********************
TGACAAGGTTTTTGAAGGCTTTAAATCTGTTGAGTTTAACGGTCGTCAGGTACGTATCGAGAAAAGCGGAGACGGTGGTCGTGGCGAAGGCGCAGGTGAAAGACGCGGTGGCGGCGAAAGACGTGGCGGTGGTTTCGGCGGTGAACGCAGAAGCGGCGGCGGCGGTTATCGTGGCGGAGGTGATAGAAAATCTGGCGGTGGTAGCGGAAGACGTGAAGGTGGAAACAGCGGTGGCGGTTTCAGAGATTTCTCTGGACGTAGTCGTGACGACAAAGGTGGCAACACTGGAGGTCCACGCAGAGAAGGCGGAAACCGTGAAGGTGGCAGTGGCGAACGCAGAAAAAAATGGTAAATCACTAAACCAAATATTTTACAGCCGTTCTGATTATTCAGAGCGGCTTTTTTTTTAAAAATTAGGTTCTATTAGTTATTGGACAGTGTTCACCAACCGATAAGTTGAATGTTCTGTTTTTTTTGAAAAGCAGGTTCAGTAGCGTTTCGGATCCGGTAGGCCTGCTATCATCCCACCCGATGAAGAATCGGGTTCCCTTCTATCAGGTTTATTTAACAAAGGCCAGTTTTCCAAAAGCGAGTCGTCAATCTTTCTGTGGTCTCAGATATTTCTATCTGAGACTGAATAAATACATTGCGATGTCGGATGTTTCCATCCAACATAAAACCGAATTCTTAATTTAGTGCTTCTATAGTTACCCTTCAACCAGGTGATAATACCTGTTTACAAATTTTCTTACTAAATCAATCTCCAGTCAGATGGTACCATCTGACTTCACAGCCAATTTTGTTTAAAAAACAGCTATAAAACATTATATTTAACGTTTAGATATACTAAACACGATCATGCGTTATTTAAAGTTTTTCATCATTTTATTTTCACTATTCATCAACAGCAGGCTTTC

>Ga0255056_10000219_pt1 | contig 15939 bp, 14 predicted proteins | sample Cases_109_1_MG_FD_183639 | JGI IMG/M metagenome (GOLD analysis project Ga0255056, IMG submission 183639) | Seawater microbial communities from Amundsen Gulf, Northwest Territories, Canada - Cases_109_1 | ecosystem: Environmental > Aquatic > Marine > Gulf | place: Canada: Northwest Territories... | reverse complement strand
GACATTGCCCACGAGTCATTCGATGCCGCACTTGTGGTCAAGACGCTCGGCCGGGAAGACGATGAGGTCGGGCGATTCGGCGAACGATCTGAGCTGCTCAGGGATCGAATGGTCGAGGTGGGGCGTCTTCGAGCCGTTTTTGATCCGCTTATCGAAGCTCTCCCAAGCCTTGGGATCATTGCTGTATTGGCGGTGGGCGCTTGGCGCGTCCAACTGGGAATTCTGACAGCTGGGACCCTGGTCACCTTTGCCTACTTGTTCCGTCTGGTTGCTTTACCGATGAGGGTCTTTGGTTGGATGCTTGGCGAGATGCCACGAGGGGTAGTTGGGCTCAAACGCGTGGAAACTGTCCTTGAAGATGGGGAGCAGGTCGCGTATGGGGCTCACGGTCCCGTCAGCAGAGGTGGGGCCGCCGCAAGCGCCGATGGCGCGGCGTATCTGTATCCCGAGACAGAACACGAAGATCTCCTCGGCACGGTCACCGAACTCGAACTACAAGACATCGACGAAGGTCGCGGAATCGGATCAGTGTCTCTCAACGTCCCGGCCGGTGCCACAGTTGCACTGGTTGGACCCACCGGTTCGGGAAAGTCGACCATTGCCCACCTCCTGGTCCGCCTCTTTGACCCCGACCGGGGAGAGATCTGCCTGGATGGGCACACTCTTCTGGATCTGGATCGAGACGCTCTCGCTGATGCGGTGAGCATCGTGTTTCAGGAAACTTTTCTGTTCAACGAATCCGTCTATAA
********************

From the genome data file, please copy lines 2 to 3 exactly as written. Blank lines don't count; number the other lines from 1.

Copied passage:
>Ga0255056_10000219_pt1 | contig 15939 bp, 14 predicted proteins | sample Cases_109_1_MG_FD_183639 | JGI IMG/M metagenome (GOLD analysis project Ga0255056, IMG submission 183639) | Seawater microbial communities from Amundsen Gulf, Northwest Territories, Canada - Cases_109_1 | ecosystem: Environmental > Aquatic > Marine > Gulf | place: Canada: Northwest Territories... | reverse complement strand
GACATTGCCCACGAGTCATTCGATGCCGCACTTGTGGTCAAGACGCTCGGCCGGGAAGACGATGAGGTCGGGCGATTCGGCGAACGATCTGAGCTGCTCAGGGATCGAATGGTCGAGGTGGGGCGTCTTCGAGCCGTTTTTGATCCGCTTATCGAAGCTCTCCCAAGCCTTGGGATCATTGCTGTATTGGCGGTGGGCGCTTGGCGCGTCCAACTGGGAATTCTGACAGCTGGGACCCTGGTCACCTTTGCCTACTTGTTCCGTCTGGTTGCTTTACCGATGAGGGTCTTTGGTTGGATGCTTGGCGAGATGCCACGAGGGGTAGTTGGGCTCAAACGCGTGGAAACTGTCCTTGAAGATGGGGAGCAGGTCGCGTATGGGGCTCACGGTCCCGTCAGCAGAGGTGGGGCCGCCGCAAGCGCCGATGGCGCGGCGTATCTGTATCCCGAGACAGAACACGAAGATCTCCTCGGCACGGTCACCGAACTCGAACTACAAGACATCGACGAAGGTCGCGGAATCGGATCAGTGTCTCTCAACGTCCCGGCCGGTGCCACAGTTGCACTGGTTGGACCCACCGGTTCGGGAAAGTCGACCATTGCCCACCTCCTGGTCCGCCTCTTTGACCCCGACCGGGGAGAGATCTGCCTGGATGGGCACACTCTTCTGGATCTGGATCGAGACGCTCTCGCTGATGCGGTGAGCATCGTGTTTCAGGAAACTTTTCTGTTCAACGAATCCGTCTATAA